A 26-years-old male patient was admitted with an asymptomatic gluteal mass. Magnetic resonance imaging showed heterogeneous soft tissue mass and he underwent open biopsy. Malignant peripheral nerve sheath tumor was diagnosed. He was given adjuvant chemotherapy following the removal of the tumor with hip disarticulation. The tumor was diagnosed as “malignant triton tumor” based on pathological examination including immunohistochemical studies. There were no signs of metastasis but recurrence was observed at 9 months follow up.
MTT is usually associated with Neurofibromatosis 1 and located in head, neck region. In this case sporadic involvement of gluteal region and aggressive behavior of the lesion despite radical surgery was demonstrated.
Malignant “Triton” tumor (MTT) is a rare subtype of malignant peripheral nerve sheath tumor (MPNST) characterized by malignant schwannoma with rhabdomyosarcoma. This composite neoplasm was initially introduced by Masson and Martin in 1938 and this tumor is extremely rare, with fewer than 100 cases reported to date.1 It occurs predominantly in the head, neck and trunk. The diagnosis based on the presence of rhabdomyoblasts and malignant Schwann cells.2 Head and neck region is the most frequent site of involvement with one third of the lesions, followed by trunk and lower extremities respectively.3 Head and neck localization seem to have an infrequent association with Nerofibromatosis-1 (NF1) when compared to other localizations. It is usually seen in individuals younger than 35 years of age MTT carries a much worse prognosis than MPNST with an expected 5-year survival rate of 12.5%.4, 5 Sporadic involvement of the gluteal region without NF1 hasn’t been described yet in the literature.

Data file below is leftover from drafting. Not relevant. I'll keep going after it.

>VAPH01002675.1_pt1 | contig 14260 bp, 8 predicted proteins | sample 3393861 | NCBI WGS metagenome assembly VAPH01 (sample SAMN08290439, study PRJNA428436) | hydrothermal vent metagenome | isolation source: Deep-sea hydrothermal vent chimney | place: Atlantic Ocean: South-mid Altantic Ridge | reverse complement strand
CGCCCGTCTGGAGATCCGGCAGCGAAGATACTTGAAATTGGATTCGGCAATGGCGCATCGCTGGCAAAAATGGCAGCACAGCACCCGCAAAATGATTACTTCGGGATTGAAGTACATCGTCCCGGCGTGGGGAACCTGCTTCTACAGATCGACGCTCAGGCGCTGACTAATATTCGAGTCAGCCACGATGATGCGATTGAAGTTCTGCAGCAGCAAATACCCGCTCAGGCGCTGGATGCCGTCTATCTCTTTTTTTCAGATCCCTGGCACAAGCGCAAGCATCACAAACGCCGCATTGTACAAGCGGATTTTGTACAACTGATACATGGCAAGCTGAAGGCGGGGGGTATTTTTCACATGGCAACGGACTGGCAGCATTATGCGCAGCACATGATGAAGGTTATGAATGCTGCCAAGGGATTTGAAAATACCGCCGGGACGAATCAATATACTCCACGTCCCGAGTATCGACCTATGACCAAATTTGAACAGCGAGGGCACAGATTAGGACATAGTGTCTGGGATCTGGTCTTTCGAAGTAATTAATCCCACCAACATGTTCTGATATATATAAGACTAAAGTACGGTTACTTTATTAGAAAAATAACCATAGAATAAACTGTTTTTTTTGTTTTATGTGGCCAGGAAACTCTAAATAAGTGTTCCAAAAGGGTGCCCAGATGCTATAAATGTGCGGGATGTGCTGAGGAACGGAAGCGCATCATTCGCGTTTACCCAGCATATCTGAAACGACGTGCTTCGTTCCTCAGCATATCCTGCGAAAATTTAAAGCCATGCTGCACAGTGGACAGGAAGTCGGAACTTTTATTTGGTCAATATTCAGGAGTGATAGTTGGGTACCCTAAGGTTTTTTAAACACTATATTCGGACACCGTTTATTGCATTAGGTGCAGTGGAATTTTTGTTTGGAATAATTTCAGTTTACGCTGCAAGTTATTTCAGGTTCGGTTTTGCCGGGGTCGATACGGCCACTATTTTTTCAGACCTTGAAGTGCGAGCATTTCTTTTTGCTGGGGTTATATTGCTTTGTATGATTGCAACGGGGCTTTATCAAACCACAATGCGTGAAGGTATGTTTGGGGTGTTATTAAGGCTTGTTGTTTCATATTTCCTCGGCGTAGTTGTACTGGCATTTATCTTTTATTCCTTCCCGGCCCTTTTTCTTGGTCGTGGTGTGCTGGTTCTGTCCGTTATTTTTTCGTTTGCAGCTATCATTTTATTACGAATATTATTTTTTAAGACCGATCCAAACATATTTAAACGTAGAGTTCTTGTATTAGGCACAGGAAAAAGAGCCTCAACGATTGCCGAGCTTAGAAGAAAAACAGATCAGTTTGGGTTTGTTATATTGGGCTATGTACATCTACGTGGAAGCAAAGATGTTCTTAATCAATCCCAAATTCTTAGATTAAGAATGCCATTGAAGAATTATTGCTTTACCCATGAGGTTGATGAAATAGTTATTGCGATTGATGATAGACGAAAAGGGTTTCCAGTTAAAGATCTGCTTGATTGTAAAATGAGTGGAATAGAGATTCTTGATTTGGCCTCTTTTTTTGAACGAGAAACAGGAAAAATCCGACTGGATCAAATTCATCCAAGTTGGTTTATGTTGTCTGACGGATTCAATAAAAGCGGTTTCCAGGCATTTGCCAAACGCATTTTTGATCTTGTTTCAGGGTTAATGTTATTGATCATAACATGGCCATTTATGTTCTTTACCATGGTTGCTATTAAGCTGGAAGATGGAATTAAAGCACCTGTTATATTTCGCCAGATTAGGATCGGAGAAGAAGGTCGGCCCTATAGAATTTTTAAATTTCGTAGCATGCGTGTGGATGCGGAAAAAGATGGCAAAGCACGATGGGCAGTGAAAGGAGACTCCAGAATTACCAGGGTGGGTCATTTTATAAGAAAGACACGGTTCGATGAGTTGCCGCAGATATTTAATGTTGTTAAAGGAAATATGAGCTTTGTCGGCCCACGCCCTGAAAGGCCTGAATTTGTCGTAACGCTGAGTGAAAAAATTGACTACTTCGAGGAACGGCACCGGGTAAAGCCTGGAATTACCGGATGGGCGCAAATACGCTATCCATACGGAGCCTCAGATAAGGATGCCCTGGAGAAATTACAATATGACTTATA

In this article, we report a case of a Malignant “Triton” tumor in the gluteal region of a male without Nerofibromatosis-1 with 57 months follow up.
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